The family of Alexandra Artemyeva and Sergei Peregudov lives in a small house on the outskirts of the Gribanovo village of Novogolyelan. The spouses are raising three children. Alexandra moved to the village from the bustling Moscow. Sergei used to work in the capital too and goes to work now too, but to Voronezh, closer to his family. Nevertheless, Alexander is alone with her children and the household almost all week. It’s a great deal of work, but she seems to like such a life.
To learn how a Moscow woman grew attached to rural life, read the RIA Voronezh story.
“I removed the manicure, took off the high-heeled shoes, picked up a pitchfork, and went off to feed the animals,” Alexandra Artemyeva recalls her deurbanization.
She arrived in Novogolyelan in 2008 with a small daughter. Her parents’ friends lived here. She bought a small house, got a job as a seller. The strong-willed character helped her overcome all difficulties. In the outback, Alexandra met her fate. Sergei immediately sunk into her soul. After some time, they began to live together.
“Sergei was attentive to me and my daughter,” Alexandra recalled. “He tried to help with everything, to support me. Somehow Masha started called him dad right away.”
Eight years later, the couple had a son.
“Rodion is a long-awaited child. With his birth, our family became stronger. And we had another son after him. We named him Mark, in honor of a saint,” while talking with the RIA Voronezh correspondent, the energetic woman managed to bake rolls and decorate a cake with cream without forgetting to look after the children.
While the mother did her magic in the kitchen, everyone went about their business: Masha, the eldest of the children, sat at the computer, Rodion and Mark played with the toy construction kit.
From early morning, the young mother hurries to feed her pets, clean up in the sheds, see what is going on in the garden.
“You can’t survive In a village without farming. We used to own sheep so that we had our own meat, now we have switched to cattle. We have a cow, a heifer, calves. In addition, we keep goats and poultry,” Alexandra Artemyeva listed.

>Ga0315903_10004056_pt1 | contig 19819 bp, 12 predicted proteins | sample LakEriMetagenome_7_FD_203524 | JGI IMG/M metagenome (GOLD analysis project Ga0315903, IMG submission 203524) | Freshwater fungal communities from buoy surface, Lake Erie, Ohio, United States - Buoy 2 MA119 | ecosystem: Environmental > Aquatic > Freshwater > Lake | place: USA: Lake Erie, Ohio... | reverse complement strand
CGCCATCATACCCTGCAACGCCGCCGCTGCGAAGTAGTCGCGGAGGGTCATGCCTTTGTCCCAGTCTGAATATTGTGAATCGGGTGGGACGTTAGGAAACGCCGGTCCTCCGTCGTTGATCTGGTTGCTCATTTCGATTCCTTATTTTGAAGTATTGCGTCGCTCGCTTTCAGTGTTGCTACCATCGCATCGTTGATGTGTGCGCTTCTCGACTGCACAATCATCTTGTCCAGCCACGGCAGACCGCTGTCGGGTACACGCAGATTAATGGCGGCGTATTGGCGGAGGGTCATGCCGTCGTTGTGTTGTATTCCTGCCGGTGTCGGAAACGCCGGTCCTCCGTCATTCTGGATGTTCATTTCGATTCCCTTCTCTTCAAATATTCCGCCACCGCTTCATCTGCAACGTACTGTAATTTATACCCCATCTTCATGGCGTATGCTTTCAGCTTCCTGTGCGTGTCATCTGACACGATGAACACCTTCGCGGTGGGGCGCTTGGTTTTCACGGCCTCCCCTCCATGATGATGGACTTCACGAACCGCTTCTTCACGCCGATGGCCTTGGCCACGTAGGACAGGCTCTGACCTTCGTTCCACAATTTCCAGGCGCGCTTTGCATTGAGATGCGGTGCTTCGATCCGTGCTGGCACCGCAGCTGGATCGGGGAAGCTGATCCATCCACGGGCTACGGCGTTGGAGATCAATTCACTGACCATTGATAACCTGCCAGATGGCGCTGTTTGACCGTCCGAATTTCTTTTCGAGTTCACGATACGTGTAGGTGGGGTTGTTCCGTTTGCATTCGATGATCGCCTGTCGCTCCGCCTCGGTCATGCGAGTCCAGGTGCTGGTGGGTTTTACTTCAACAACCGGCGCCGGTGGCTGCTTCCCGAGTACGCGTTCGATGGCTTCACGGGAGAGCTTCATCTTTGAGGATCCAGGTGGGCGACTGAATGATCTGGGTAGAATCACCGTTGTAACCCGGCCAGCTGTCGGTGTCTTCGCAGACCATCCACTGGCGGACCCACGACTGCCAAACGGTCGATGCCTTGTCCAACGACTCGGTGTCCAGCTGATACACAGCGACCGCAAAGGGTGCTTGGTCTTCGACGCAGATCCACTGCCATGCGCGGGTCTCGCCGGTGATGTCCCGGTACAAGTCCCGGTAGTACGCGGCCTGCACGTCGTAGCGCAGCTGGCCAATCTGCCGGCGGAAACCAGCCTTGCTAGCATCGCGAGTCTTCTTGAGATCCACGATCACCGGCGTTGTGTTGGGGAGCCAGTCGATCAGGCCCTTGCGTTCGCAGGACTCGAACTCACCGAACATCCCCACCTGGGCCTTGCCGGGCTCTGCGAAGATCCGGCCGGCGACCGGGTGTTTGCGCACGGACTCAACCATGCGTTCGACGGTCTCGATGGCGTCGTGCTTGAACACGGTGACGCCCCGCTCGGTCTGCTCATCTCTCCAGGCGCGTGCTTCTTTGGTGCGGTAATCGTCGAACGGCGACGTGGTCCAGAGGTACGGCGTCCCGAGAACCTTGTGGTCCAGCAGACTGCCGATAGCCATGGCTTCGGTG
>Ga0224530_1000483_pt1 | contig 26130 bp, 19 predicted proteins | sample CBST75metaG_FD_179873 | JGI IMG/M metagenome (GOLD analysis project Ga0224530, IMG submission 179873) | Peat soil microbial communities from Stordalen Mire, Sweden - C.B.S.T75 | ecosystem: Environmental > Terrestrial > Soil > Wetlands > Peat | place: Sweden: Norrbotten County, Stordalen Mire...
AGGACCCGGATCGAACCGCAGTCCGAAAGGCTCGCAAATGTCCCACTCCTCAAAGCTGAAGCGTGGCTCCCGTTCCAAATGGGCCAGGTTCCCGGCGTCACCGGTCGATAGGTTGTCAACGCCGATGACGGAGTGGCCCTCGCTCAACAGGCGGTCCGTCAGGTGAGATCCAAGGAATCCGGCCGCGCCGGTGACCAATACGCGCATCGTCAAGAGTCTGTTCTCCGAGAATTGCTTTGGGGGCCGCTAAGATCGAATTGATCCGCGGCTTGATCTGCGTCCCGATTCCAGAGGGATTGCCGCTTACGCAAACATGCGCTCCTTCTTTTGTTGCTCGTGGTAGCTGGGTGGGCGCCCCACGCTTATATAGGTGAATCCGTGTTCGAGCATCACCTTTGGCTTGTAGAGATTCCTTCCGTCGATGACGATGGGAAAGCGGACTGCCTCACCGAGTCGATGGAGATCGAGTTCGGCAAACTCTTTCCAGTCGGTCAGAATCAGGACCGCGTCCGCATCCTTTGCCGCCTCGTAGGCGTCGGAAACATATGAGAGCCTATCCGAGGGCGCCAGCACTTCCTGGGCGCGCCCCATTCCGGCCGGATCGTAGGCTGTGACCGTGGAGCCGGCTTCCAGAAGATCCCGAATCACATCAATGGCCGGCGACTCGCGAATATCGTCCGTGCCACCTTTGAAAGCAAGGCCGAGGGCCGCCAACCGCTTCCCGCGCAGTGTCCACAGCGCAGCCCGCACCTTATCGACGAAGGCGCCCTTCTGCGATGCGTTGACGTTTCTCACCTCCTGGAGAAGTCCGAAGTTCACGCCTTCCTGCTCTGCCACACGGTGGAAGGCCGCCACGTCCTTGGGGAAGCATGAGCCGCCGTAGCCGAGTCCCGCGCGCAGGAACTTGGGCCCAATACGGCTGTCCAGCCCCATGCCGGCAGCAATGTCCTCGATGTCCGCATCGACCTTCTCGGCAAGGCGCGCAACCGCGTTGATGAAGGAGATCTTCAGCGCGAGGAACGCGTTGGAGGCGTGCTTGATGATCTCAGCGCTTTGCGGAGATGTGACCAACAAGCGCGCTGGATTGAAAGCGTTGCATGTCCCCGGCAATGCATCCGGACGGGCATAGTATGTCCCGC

Together with her husband, she procures animal feed, mows, and stores grass. The spouses have to transport it on an old Dnepr motorcycle, they only dream of having their tractor – the family doesn’t have this kind of money. But Alexandra is doing her best to increase the family budget: she knits and sells downy shawls, makes cakes, cheese, painted gingerbread cookies, colorful photo albums if anyone asks her to.
The woman often spoils her own children with home-made ice-cream.
“There is practically no free time,” admitted Alexandra. “We go to the garden with the children. While I process potatoes or vegetables, we have time to study beetles and weed with Rodion and Mark, we sing songs. My sons are very curious. They are interested in everything. They do not shut up for a minute. We craft things with them...”
Her daughter Masha, in addition to doing homework, monitors the incubator, helps her mother around the house.
“My daughter is my wings,” Alexandra says. “I want her to know how to do everything too, I have been accustoming her to household chores and making pastry since she was a child. I ask for her advice so that she develops taste. I try to teach even the boys to cook: you never know when it may come in handy in life.”
Lately, Masha, like all other children, has been studying remotely. There is quite a lot of tasks to do, and now creativity classes have been added. Her mother has to put off all household chores and help her.
The large family waits for weekends, when the father returns home, with great impatience. The children rush to meet him and do not let him go even for a moment during these two days. But most of all, the head of the family is awaited by Alexandra herself.
In the future, Alexandra Olegovna and Sergei Viktorovich plan to buy a new house - it became too crowded in their small one. The maternal capital is unlikely to be enough, so the young family is trying to save money.
The family honors Orthodox holidays. On Easter, Alexandra Artemyeva bakes cakes and gives them out to relatives and neighbors, and on Christmas, the relatives gather at the festive table, and the hospitable hostess treats them with her signature dish – duck stuffed with buckwheat.
Alexandra admitted that she wanted to break out into the city in the first five years in Gribanovsky District, but over time, she grew to appreciate the advantages of the rural outback:
“I'm so glad we're in the village! The children breathe fresh air, eat ecologically clean food, enjoy life. And this is the most important thing for me and my husband. You have to know how to love life, and it will repay you the same way.”